Conscience of a Centrist: Passing on the legacy of looting

Johannesburg – In the next few weeks, the country will celebrate Father’s Day, a day meant to acknowledge the key role dads play in their children’s development.

Children naturally want to make their fathers proud. In our South African context, we have progressively seen a troubling development of fathers, particularly those in the political elite, actively corrupting their children and grooming them in the art of looting public funds.

One was not surprised when former ANC presidential candidate and Health Minister Zweli Mkhize’s son, Dedani, was named as a recipient of generous amounts of money from a company that for all intents and purposes corruptly benefited to the tune of R150-million from his father’s department.

Unfortunately, we have witnessed this moral failure before in South Africa, with politicians failing to protect their children from criminal activities and instead encouraging them to be thieves.

Duduzane Zuma was a direct beneficiary of the grand looting of public funds as evidence before the Zondo Commission suggests. Suspended ANC secretary-general Ace Magashule’s sons Tshepiso and Thato were also awarded government contracts for Covid-19 goods and services.

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The list is endless.

And the now cliched ANC cadre’s response, “my children have a right to do business in South Africa”, has become nauseating.

This is the moral decay embedded in the governing party. Fathers who have no shame in having their offspring benefitting from a government they preside over.

Fatherhood is not just about having children; it is also about transferring one’s values to one’s children. It is a shame that some fathers are this morally destitute. The lavish lives afforded to politicians’ kids are, in effect, stolen from the South African people.

Each corrupt contract handed to a politician’s kid represents a subversion of the spirit of the democratic process.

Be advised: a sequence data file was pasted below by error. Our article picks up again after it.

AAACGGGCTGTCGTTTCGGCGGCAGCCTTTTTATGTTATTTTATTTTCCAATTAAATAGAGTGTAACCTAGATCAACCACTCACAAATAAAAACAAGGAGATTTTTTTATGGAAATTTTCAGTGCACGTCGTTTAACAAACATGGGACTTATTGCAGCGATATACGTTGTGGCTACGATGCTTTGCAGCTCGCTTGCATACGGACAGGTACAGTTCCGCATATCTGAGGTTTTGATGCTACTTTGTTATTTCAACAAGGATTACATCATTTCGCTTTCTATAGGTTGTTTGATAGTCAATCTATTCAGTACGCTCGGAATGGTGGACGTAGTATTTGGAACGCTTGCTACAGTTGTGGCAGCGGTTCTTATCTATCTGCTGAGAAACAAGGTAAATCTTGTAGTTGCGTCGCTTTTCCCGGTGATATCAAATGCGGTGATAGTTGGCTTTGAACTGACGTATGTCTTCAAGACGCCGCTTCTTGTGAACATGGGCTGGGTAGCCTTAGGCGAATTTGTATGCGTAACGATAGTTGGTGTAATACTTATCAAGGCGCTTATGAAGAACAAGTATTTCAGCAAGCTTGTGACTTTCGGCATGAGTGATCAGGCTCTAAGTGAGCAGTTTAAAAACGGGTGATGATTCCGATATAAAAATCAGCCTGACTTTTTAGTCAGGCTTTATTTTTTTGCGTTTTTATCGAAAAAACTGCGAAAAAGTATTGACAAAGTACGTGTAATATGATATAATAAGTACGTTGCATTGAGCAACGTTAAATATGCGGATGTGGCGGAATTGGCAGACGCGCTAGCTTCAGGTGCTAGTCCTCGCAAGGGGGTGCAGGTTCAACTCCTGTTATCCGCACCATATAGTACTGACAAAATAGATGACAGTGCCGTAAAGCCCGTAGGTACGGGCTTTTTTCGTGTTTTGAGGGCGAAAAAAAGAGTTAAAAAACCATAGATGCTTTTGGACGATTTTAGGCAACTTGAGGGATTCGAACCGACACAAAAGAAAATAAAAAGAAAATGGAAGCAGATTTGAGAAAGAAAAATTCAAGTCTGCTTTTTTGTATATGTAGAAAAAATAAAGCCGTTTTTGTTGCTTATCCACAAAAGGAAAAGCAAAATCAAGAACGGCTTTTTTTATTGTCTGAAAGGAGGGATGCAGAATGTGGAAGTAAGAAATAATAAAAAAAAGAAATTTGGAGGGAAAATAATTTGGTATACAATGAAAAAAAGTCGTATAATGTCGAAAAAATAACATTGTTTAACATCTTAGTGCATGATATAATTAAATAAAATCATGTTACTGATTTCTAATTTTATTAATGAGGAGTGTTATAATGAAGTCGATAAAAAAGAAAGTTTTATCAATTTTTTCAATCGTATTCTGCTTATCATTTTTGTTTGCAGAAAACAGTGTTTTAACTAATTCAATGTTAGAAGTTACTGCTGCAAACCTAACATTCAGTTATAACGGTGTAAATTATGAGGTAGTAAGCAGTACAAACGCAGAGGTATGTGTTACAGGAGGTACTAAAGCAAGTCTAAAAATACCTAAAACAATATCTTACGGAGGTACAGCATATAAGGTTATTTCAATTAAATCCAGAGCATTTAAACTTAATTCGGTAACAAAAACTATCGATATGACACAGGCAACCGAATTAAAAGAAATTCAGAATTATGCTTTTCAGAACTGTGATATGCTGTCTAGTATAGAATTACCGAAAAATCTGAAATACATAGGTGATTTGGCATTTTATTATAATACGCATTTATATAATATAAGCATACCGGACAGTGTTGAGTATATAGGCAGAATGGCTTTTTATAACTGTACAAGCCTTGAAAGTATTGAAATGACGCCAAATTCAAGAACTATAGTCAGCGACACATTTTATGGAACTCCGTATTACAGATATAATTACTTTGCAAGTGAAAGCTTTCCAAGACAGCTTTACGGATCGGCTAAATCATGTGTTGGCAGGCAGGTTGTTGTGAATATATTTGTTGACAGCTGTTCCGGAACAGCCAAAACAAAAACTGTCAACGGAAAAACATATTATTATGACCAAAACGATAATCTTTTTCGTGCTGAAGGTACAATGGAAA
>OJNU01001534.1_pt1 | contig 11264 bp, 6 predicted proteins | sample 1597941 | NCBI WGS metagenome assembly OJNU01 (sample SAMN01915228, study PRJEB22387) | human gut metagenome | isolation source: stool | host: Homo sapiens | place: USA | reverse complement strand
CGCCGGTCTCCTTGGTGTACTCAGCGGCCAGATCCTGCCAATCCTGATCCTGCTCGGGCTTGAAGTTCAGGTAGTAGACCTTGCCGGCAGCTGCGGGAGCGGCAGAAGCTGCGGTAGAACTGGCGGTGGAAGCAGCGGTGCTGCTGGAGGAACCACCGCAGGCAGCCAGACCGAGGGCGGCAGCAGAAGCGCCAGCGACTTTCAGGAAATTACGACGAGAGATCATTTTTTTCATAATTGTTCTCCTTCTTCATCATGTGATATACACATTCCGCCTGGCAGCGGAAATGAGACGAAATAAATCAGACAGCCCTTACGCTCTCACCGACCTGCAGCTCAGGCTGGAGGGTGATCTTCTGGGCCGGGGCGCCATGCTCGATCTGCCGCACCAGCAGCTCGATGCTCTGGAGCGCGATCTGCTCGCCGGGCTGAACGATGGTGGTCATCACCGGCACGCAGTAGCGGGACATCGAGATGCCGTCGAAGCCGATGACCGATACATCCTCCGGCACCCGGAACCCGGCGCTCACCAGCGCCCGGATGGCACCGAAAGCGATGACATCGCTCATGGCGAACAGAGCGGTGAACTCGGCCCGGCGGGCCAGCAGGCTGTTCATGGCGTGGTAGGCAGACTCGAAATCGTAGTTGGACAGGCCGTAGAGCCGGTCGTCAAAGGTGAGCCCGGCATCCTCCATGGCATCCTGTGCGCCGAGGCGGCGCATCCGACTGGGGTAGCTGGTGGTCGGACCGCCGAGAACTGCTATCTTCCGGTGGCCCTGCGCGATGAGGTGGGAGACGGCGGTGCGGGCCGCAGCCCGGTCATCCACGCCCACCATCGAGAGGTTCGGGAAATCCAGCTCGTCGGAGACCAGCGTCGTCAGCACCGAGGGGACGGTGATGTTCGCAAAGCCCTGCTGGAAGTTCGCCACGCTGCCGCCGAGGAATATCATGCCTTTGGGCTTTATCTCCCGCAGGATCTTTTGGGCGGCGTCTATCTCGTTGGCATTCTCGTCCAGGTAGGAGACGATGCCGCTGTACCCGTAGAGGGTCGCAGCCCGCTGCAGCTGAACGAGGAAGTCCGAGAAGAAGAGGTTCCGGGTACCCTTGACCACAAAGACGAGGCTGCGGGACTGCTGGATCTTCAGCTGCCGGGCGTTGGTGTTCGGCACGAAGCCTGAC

Corruption means more than bribery and self-aggrandisement; it means rot, decay, the erosion of standards and principles, and their replacement with baser motives.

And in this sense, the ANC’s corruption has been infectious and infiltrated even its leaders’ kids. Dedani, Duduzane, and Magashule’s kids’ riches earned from the public purse are a moral failure. Enough about failures in fatherhood.

Let me turn my attention on Mkhize and his fall from grace in what was supposed to be his hour of glory and goodwill. Just over a year ago, Mkhize’s star was on the rise, largely due to his much-lauded handling of the Covid-19 pandemic.

He garnered near-universal praise for his energetic posture, and his sober, impressively knowledgeable daily briefings. Little did we know that a year later, his character will be in question – joining hundreds of his comrades who have not escaped the temptation to profit from the pandemic, directly or as they prefer, indirectly.

It is ironic that corrupt expenditure on Covid-19 that benefitted his son and friends or comrades, as he euphemistically tries to create distance from his cronies, has exposed the man’s flawed character.

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The former KwaZulu-Natal premier faces a legendary fall from grace due to the unquenchable thirst for public resources. His provincial contemporary Bandile Masuku also presided over massive looting of public funds and was duly sacked by Gauteng premier David Makhura.

It would have been better had Masuku resigned, but that is not in the make-up of the ANC’s cadres.

Those who are calling for Mkhize’s head must not hold their breath. In recent years, many politicians seem to have realised that remaining in office is often the best path out of a scandal – for their own sake if no one else’s. Given the uproar, Mkhize, 65, managed to remain remarkably composed. His so-called media briefing displayed a man living in his own universe with an attitude that can better be described as contrite aggression.

His impeding fall serves one crucial lesson for the electorate and the media, and that is that we place political leaders on the pedestal at our peril. Due to the blind support Mkhize received, he was able to exercise power without being checked and a large part of the population and sections of the media began idolising him. We are collectively left with one question: are there upright politicians remaining in our midst? Resigning in the face of mounting evidence that those in your inner circle have looted from your department is a critical ethical decision Mkhize must make.

If Mkhize has any regard for the oath of office he took, he should affirm it by resigning.

His continued existence in the Cyril Ramaphosa administration has added a complicated epilogue, leaving many who admired him feeling betrayed.

Someday, South Africans will have to reflect on what we have done to deserve such morally bankrupt leaders.

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